Kerekes Katalin is hands down my favorite ancestor. Our lineage gets a little fuzzy in the 17th century so I’m not sure how many ‘greats’ apply. In the early 1600s Katalin was fighting by the side of her warrior husband, Édes Gergely, and his brothers. She received nobility in her own name because of her valor. This was no small accomplishment at a time when women were considered less than human. She was “a big strong armed woman who fought like an animal’ according to the patent of nobility. Her husband’s family was from Székelyföld. No word about her dad, but Katalin’s mother was a hajdú.
The hajdúk (plural for hajdú) had been peasant cattle drovers on the puszta, the eastern plains of Hungary. Driving herds of the big grey long-horned ‘Magyar szürkemarha‘ to market, they had to become fierce fighters to defend themselves on the vast treeless plains.
This is quite exciting to a genealogy-geek. This morning I picked up the parchment manuscript from the conservator. She did a fine job of humidifying the two sheets so that they would lie, well almost flat. They are now enclosed in … Continue reading →
The early Hungarian census records were primarily a record of property ownership.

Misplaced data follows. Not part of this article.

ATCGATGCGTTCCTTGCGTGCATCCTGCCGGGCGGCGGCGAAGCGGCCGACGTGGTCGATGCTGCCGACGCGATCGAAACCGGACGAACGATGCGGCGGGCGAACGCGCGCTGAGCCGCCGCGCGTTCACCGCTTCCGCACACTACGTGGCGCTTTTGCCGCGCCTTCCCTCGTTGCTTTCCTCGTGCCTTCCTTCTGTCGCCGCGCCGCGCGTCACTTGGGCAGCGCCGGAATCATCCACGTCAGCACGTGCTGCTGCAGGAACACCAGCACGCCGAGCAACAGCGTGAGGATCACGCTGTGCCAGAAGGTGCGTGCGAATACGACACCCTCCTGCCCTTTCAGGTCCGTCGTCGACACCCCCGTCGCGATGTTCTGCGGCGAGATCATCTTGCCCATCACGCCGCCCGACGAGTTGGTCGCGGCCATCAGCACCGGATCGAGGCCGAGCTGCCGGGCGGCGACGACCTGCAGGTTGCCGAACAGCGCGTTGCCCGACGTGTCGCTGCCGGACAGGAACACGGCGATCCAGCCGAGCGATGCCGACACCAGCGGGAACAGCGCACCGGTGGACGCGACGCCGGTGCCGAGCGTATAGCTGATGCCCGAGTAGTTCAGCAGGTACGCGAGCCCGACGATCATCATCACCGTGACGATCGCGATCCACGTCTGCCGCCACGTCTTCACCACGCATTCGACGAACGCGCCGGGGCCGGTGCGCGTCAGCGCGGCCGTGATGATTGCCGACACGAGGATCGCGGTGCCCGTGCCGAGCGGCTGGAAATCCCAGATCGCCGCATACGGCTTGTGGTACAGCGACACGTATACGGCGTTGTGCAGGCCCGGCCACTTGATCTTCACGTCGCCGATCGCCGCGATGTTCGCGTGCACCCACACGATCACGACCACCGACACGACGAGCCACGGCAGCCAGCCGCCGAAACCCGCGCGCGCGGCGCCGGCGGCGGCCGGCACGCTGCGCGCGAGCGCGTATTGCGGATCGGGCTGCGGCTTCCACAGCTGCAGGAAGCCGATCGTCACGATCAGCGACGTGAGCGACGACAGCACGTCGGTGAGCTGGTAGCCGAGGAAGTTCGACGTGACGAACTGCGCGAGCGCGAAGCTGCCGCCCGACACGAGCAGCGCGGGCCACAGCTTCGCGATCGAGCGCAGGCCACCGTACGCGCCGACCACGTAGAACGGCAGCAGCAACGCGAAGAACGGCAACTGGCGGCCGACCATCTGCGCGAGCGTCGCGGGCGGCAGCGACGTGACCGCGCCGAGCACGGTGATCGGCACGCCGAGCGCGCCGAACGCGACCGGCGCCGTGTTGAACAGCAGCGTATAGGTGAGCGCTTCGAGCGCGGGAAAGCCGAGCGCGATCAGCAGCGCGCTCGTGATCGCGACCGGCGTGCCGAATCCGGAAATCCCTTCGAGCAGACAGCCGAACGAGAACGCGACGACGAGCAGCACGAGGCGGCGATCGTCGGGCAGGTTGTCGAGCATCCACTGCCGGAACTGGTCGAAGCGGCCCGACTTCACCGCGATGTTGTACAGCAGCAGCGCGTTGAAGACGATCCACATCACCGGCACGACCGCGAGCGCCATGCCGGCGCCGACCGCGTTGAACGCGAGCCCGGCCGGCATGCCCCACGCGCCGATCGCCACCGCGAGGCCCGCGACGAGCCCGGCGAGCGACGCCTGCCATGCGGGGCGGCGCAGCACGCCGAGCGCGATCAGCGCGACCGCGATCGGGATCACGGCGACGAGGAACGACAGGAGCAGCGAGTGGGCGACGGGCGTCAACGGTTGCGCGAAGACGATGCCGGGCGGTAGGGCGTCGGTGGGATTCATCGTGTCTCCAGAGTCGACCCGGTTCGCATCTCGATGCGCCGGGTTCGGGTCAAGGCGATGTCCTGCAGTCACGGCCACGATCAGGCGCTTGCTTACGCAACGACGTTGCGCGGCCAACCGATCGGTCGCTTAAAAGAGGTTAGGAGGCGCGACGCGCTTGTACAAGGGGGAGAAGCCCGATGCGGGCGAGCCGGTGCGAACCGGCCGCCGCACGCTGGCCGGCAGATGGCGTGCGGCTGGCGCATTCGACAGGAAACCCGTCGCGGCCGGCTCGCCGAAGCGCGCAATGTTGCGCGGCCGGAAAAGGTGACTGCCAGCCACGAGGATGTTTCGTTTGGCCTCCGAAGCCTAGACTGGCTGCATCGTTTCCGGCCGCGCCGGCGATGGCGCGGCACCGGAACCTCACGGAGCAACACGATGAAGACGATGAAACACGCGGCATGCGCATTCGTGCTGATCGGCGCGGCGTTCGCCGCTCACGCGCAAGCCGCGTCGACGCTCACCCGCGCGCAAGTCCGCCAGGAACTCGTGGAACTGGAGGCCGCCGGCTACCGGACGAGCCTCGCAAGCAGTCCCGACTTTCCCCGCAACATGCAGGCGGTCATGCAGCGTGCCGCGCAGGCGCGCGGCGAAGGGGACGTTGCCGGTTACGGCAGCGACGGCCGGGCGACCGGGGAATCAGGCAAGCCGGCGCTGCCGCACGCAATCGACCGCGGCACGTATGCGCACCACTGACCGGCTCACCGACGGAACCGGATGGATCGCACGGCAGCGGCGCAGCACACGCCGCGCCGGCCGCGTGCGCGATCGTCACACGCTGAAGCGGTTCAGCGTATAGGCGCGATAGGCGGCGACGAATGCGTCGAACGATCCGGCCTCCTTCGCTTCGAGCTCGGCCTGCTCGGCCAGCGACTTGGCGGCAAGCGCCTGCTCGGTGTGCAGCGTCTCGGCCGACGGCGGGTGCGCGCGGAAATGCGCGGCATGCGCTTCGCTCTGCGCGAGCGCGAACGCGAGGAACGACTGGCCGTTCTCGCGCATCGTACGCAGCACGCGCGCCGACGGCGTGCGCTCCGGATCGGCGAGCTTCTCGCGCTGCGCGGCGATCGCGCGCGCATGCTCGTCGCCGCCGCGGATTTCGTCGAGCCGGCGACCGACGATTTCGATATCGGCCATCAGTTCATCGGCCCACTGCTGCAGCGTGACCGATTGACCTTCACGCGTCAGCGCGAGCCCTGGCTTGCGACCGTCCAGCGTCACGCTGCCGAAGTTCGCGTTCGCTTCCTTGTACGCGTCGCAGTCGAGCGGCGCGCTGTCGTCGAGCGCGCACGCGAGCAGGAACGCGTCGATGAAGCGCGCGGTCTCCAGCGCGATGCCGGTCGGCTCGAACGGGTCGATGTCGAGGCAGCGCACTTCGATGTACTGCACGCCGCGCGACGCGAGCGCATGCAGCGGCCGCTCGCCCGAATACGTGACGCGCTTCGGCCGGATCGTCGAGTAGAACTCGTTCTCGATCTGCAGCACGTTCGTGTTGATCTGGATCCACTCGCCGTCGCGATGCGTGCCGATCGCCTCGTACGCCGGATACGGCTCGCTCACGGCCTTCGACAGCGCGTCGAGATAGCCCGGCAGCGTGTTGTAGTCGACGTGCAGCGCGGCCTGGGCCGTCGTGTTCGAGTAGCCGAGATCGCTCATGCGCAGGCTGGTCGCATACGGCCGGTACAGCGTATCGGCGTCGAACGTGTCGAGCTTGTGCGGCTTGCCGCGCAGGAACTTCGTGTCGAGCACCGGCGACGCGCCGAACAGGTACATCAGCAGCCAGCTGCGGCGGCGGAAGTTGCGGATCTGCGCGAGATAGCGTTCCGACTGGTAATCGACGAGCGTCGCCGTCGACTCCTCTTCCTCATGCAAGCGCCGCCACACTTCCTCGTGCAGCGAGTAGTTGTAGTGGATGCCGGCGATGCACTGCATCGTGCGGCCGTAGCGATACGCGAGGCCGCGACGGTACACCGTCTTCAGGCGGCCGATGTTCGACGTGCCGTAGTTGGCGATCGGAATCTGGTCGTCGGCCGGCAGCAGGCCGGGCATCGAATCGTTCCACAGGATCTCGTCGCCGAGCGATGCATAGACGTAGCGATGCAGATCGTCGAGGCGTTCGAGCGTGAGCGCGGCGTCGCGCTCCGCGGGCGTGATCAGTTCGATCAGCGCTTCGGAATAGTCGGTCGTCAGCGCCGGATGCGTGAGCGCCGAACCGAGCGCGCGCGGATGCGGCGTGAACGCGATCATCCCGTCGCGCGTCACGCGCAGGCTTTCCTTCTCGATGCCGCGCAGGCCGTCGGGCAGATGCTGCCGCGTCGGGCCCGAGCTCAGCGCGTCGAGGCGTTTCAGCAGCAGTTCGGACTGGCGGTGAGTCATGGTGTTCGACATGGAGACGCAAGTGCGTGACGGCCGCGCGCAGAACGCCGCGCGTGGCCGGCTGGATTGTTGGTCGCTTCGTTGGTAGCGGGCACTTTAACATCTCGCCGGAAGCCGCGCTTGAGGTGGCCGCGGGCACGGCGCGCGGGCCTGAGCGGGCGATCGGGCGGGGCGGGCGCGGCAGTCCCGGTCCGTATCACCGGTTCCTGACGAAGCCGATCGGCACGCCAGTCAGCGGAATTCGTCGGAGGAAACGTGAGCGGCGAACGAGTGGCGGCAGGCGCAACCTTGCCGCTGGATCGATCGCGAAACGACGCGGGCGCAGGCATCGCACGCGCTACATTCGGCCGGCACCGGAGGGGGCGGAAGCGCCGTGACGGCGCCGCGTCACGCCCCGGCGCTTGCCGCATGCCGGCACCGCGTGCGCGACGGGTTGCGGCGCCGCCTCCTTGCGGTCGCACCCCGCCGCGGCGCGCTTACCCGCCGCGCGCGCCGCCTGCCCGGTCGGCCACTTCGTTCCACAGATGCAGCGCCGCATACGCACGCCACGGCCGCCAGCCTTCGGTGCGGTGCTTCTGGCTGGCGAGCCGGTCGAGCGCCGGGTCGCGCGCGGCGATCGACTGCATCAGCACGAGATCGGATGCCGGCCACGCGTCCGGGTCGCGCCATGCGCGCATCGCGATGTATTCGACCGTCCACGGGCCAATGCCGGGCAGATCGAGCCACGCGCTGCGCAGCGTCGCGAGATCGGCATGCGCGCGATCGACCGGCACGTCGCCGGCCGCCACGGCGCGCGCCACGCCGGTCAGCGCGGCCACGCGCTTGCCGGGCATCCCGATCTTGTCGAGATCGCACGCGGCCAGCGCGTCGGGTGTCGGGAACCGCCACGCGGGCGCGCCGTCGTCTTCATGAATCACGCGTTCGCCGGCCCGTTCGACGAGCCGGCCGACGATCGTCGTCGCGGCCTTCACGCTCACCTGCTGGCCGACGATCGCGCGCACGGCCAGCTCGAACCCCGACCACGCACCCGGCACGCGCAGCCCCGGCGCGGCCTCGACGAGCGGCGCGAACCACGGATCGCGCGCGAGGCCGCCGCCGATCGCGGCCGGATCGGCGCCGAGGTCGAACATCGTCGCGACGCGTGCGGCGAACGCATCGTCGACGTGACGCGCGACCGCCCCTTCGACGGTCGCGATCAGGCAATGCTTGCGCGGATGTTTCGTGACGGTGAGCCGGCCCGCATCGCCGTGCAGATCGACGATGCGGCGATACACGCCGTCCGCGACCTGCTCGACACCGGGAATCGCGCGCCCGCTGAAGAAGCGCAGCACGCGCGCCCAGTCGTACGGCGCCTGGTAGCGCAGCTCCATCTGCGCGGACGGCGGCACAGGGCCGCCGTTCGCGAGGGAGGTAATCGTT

This is the 1720 census for Stephanus (István) Édes in Apacza, Komaróm
This image shows the 1720 census for Stephanus (István) Édes in the town of Apacza in Komaróm county. From the information I have been able to piece together from various sources, it says he owned 20 units of land (about 20 acres). It may say that 6 fields are plowed but not seeded. The last column relates to how much of the property is a vineyard.
This István Édes is from the period where our lineage is missing clear connections between Gergely Édes born 1699 in Madár and Gergely Édes who was granted nobility in 1638.
On March 20 1638 Gergely Édes along with his wife, Katalin Kerekes and his brothers; Vince, Mátyás, György and Ferenc were granted nobility by Ferdinand III Emperor of the Austro-Hungarian empire for their valor in battle. This document commemorates that event. The title in … Continue reading →